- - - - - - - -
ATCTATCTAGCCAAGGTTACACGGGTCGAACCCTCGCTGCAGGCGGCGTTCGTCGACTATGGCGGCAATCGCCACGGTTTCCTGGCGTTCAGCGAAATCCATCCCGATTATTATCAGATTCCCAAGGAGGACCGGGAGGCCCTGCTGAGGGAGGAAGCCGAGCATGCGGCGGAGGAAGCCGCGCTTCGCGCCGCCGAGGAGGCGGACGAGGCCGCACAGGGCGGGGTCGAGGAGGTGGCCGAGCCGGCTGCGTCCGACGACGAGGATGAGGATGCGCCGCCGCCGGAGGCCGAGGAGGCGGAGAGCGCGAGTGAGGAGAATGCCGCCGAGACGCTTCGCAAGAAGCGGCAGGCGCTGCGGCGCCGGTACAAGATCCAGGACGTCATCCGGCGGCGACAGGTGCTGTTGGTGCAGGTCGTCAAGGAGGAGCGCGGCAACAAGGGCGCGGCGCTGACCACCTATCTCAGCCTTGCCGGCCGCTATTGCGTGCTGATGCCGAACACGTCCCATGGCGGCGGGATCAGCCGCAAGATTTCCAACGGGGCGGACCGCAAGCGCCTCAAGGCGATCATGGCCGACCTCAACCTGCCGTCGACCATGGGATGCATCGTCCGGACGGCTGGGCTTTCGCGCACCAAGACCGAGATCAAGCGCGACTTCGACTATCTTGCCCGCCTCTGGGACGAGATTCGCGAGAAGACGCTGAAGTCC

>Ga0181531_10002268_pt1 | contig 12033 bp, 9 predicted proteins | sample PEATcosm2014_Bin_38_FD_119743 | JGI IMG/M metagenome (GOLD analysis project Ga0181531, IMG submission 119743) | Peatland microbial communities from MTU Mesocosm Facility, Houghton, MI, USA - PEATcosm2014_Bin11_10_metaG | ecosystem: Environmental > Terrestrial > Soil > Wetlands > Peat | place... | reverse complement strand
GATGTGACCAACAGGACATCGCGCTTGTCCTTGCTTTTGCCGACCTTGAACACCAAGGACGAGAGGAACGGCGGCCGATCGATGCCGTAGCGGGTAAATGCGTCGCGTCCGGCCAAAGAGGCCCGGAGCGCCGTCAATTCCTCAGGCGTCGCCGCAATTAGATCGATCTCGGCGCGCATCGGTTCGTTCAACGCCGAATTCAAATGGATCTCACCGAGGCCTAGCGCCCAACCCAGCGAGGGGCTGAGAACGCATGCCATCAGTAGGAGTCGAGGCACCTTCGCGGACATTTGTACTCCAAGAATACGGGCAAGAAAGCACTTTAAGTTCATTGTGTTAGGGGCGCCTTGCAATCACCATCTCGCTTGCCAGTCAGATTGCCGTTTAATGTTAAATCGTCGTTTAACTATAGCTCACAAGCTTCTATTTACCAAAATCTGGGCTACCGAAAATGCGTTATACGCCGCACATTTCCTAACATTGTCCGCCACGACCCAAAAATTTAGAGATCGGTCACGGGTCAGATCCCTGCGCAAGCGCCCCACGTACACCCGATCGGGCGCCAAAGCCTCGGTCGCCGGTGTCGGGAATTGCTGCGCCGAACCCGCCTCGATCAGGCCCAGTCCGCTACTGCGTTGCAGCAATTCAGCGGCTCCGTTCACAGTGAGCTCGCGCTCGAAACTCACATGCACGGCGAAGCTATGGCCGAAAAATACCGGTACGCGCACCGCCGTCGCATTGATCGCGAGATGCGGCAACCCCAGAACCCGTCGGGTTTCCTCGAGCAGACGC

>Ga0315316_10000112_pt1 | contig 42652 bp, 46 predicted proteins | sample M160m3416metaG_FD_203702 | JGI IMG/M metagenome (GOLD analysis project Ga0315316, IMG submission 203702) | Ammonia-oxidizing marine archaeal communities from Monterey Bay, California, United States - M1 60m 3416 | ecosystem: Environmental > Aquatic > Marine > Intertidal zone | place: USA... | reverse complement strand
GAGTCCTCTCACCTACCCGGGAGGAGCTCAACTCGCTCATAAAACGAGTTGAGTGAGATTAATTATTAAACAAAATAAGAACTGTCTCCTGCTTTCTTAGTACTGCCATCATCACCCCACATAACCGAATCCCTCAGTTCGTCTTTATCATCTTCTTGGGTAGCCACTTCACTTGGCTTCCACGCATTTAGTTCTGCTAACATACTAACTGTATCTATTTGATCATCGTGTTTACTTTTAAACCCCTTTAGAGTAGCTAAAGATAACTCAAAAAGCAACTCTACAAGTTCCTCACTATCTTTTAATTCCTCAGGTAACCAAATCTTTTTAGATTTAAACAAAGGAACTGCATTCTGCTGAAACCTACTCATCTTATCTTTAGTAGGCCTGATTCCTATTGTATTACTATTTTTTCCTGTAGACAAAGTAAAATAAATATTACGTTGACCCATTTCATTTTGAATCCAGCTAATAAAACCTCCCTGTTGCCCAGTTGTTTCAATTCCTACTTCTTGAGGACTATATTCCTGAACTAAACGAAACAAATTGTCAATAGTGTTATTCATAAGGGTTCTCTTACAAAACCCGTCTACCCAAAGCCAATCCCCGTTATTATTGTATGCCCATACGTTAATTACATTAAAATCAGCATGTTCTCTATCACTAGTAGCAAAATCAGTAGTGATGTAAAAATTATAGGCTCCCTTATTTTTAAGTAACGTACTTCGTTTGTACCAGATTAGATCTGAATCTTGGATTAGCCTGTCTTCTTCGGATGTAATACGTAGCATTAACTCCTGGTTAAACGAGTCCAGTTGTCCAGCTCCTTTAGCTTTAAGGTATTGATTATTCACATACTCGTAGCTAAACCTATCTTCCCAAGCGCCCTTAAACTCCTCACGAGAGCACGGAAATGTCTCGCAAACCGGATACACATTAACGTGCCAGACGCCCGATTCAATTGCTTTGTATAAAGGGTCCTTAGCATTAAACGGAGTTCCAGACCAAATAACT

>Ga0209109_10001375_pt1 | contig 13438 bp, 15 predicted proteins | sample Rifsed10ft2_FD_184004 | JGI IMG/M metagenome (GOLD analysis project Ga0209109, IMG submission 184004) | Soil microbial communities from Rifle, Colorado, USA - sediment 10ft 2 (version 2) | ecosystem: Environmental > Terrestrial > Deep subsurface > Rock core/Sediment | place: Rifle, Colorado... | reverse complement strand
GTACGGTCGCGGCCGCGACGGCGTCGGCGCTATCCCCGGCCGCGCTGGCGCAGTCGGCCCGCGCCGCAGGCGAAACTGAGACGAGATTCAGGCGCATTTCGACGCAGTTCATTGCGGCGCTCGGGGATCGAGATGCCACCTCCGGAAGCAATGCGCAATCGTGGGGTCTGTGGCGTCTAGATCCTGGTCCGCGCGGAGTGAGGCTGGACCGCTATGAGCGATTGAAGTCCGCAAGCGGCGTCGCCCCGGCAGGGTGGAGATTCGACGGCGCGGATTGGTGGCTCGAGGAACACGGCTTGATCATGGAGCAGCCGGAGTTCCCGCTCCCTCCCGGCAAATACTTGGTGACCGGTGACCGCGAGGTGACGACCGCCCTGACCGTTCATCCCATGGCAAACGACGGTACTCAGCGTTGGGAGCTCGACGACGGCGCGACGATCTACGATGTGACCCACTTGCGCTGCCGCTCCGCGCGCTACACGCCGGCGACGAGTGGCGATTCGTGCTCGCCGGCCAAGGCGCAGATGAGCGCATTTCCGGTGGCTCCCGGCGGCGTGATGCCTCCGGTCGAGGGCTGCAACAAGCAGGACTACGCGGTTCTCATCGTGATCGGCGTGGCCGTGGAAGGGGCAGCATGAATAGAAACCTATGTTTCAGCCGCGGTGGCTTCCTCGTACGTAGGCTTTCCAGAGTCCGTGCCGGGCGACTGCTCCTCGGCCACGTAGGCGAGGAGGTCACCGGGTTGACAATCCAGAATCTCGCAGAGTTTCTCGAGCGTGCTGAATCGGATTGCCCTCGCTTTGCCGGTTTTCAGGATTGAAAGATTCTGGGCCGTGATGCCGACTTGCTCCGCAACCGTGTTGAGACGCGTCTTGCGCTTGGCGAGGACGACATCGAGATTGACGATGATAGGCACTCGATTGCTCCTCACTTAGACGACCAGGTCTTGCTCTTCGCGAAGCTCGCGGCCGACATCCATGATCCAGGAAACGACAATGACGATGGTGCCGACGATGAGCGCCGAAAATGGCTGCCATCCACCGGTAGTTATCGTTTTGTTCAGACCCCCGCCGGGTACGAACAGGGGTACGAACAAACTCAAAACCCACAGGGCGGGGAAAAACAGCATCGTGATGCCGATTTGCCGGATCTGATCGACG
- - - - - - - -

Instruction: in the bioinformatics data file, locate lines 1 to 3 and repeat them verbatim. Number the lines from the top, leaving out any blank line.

ATCTATCTAGCCAAGGTTACACGGGTCGAACCCTCGCTGCAGGCGGCGTTCGTCGACTATGGCGGCAATCGCCACGGTTTCCTGGCGTTCAGCGAAATCCATCCCGATTATTATCAGATTCCCAAGGAGGACCGGGAGGCCCTGCTGAGGGAGGAAGCCGAGCATGCGGCGGAGGAAGCCGCGCTTCGCGCCGCCGAGGAGGCGGACGAGGCCGCACAGGGCGGGGTCGAGGAGGTGGCCGAGCCGGCTGCGTCCGACGACGAGGATGAGGATGCGCCGCCGCCGGAGGCCGAGGAGGCGGAGAGCGCGAGTGAGGAGAATGCCGCCGAGACGCTTCGCAAGAAGCGGCAGGCGCTGCGGCGCCGGTACAAGATCCAGGACGTCATCCGGCGGCGACAGGTGCTGTTGGTGCAGGTCGTCAAGGAGGAGCGCGGCAACAAGGGCGCGGCGCTGACCACCTATCTCAGCCTTGCCGGCCGCTATTGCGTGCTGATGCCGAACACGTCCCATGGCGGCGGGATCAGCCGCAAGATTTCCAACGGGGCGGACCGCAAGCGCCTCAAGGCGATCATGGCCGACCTCAACCTGCCGTCGACCATGGGATGCATCGTCCGGACGGCTGGGCTTTCGCGCACCAAGACCGAGATCAAGCGCGACTTCGACTATCTTGCCCGCCTCTGGGACGAGATTCGCGAGAAGACGCTGAAGTCC

>Ga0181531_10002268_pt1 | contig 12033 bp, 9 predicted proteins | sample PEATcosm2014_Bin_38_FD_119743 | JGI IMG/M metagenome (GOLD analysis project Ga0181531, IMG submission 119743) | Peatland microbial communities from MTU Mesocosm Facility, Houghton, MI, USA - PEATcosm2014_Bin11_10_metaG | ecosystem: Environmental > Terrestrial > Soil > Wetlands > Peat | place... | reverse complement strand
GATGTGACCAACAGGACATCGCGCTTGTCCTTGCTTTTGCCGACCTTGAACACCAAGGACGAGAGGAACGGCGGCCGATCGATGCCGTAGCGGGTAAATGCGTCGCGTCCGGCCAAAGAGGCCCGGAGCGCCGTCAATTCCTCAGGCGTCGCCGCAATTAGATCGATCTCGGCGCGCATCGGTTCGTTCAACGCCGAATTCAAATGGATCTCACCGAGGCCTAGCGCCCAACCCAGCGAGGGGCTGAGAACGCATGCCATCAGTAGGAGTCGAGGCACCTTCGCGGACATTTGTACTCCAAGAATACGGGCAAGAAAGCACTTTAAGTTCATTGTGTTAGGGGCGCCTTGCAATCACCATCTCGCTTGCCAGTCAGATTGCCGTTTAATGTTAAATCGTCGTTTAACTATAGCTCACAAGCTTCTATTTACCAAAATCTGGGCTACCGAAAATGCGTTATACGCCGCACATTTCCTAACATTGTCCGCCACGACCCAAAAATTTAGAGATCGGTCACGGGTCAGATCCCTGCGCAAGCGCCCCACGTACACCCGATCGGGCGCCAAAGCCTCGGTCGCCGGTGTCGGGAATTGCTGCGCCGAACCCGCCTCGATCAGGCCCAGTCCGCTACTGCGTTGCAGCAATTCAGCGGCTCCGTTCACAGTGAGCTCGCGCTCGAAACTCACATGCACGGCGAAGCTATGGCCGAAAAATACCGGTACGCGCACCGCCGTCGCATTGATCGCGAGATGCGGCAACCCCAGAACCCGTCGGGTTTCCTCGAGCAGACGC